Another scenario of concern would be a virus mutation, possibly into a disease with higher mortality rates and a moving target that would require renewed drug and vaccine development. The good news is that coronaviruses appear more stable for mutation than influenza. We have explored this in more detail in our recent article on vaccinations.

As with vaccine development, COVID-19 treatments are being fast tracked, and backed by significant funds. The advantage with drugs is the ability to repurpose existing treatments; and skip early stages of clinical trials. Even though this is a difficult time, there are some positive developments. Nevertheless, it's going to be time consuming to establish the safety and efficacy of treatments for COVID-19 and many studies will ultimately fail.

Accelerated approvals also carry risks. For example, widespread prescription of drugs with serious and unexpected side effects could only add to the current healthcare burden. Given that severe COVID-19 patients frequently enter a prolonged period in intensive care, a successful medication will also likely be cost positive for health care. Never before has the global medical research community been so focused on the treatment for an acute infection. Even though patients are continuing to recover without pharmaceutical invention, this disease stands the best chance of ever finding a treatment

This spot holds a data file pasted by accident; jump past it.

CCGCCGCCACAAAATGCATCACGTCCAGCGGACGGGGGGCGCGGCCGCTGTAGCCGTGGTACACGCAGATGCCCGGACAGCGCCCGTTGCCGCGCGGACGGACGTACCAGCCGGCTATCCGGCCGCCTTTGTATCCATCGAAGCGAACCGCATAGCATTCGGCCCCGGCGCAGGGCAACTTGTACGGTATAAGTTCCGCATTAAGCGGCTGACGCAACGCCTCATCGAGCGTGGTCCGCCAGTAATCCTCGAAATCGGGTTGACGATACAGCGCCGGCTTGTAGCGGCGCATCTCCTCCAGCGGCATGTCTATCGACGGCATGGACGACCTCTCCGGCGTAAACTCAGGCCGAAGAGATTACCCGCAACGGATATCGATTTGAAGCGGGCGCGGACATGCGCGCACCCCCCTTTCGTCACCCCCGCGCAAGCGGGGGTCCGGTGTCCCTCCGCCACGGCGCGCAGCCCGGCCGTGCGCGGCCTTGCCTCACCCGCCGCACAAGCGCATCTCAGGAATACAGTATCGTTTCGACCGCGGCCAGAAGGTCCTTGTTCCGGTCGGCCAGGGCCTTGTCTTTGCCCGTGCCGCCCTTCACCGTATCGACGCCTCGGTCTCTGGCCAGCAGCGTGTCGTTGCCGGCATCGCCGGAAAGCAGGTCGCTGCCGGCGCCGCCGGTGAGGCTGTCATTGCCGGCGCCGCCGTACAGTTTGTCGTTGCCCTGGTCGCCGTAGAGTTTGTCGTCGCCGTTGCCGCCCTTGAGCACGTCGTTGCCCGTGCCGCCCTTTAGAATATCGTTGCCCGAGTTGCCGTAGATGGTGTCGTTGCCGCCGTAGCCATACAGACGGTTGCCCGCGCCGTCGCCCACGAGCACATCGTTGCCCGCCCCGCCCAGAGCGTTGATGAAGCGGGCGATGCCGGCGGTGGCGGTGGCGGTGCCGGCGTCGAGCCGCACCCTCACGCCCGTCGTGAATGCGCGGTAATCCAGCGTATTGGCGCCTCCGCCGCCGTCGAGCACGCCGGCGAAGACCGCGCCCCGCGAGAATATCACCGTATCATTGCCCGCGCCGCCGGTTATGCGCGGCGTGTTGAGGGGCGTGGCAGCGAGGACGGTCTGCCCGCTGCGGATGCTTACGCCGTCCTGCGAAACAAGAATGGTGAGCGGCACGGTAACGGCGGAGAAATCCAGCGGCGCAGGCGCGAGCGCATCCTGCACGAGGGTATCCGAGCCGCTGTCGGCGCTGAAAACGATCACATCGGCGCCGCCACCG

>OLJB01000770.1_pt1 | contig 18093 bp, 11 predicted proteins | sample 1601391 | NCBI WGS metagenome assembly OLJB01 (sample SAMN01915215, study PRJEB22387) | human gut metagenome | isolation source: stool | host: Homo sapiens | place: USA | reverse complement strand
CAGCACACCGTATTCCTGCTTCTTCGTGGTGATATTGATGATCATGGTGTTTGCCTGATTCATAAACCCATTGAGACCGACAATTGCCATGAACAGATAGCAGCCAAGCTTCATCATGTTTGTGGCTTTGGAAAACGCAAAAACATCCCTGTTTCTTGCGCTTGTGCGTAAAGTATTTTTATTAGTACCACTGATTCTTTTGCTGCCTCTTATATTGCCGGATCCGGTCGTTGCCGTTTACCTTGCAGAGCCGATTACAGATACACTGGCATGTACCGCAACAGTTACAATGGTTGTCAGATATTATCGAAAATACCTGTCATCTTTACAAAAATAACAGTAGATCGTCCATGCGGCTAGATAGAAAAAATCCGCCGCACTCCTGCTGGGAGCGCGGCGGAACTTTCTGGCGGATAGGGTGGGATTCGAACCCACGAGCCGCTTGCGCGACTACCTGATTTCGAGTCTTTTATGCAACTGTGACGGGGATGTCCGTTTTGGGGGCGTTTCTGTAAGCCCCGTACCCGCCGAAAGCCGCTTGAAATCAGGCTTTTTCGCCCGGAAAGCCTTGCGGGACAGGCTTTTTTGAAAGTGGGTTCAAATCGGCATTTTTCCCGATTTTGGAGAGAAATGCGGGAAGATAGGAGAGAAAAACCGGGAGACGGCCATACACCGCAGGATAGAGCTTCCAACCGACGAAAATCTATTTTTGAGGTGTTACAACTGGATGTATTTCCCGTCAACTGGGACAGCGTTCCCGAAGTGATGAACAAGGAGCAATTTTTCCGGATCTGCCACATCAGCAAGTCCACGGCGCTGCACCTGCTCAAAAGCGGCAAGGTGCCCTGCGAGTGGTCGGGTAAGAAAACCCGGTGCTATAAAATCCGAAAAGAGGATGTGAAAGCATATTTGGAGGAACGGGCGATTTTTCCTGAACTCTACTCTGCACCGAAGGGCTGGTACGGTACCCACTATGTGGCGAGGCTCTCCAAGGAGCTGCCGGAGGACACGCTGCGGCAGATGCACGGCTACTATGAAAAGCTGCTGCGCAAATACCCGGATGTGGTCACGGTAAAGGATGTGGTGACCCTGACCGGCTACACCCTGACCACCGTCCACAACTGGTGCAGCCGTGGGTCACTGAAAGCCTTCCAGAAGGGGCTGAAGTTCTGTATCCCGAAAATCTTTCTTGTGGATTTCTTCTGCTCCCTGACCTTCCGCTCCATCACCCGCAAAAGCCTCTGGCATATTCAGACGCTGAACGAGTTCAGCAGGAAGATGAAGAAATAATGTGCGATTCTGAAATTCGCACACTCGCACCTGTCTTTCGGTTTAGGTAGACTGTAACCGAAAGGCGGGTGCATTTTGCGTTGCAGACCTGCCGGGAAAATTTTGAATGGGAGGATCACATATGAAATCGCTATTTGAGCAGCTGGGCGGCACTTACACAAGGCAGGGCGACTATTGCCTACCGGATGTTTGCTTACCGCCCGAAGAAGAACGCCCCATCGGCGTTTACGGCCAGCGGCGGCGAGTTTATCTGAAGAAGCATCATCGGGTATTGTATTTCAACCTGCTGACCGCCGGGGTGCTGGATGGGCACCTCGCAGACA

A call for public and private effort

For all the resources being channelled to antiviral drugs and vaccines in the wake of COVID-19, we would have been much better off with validated antiviral drugs to distribute at the first signs of an outbreak of a novel coronavirus. The development of antiviral drugs – and antibiotics – cannot be left to the private sector alone. The economic returns are too uncertain and too fragile. It is illustrative that at the end of 2019, there were around five times more oncology drugs in the pre/clinical pipeline than infectious disease drugs40. If there is to be something beneficial to emerge from the COVID-19 crisis, it will be that public and private sectors work together to improve and strengthen our knowledge and arsenal of weapons against both viral and bacterial infectious diseases.

Managing editor: Susan Imler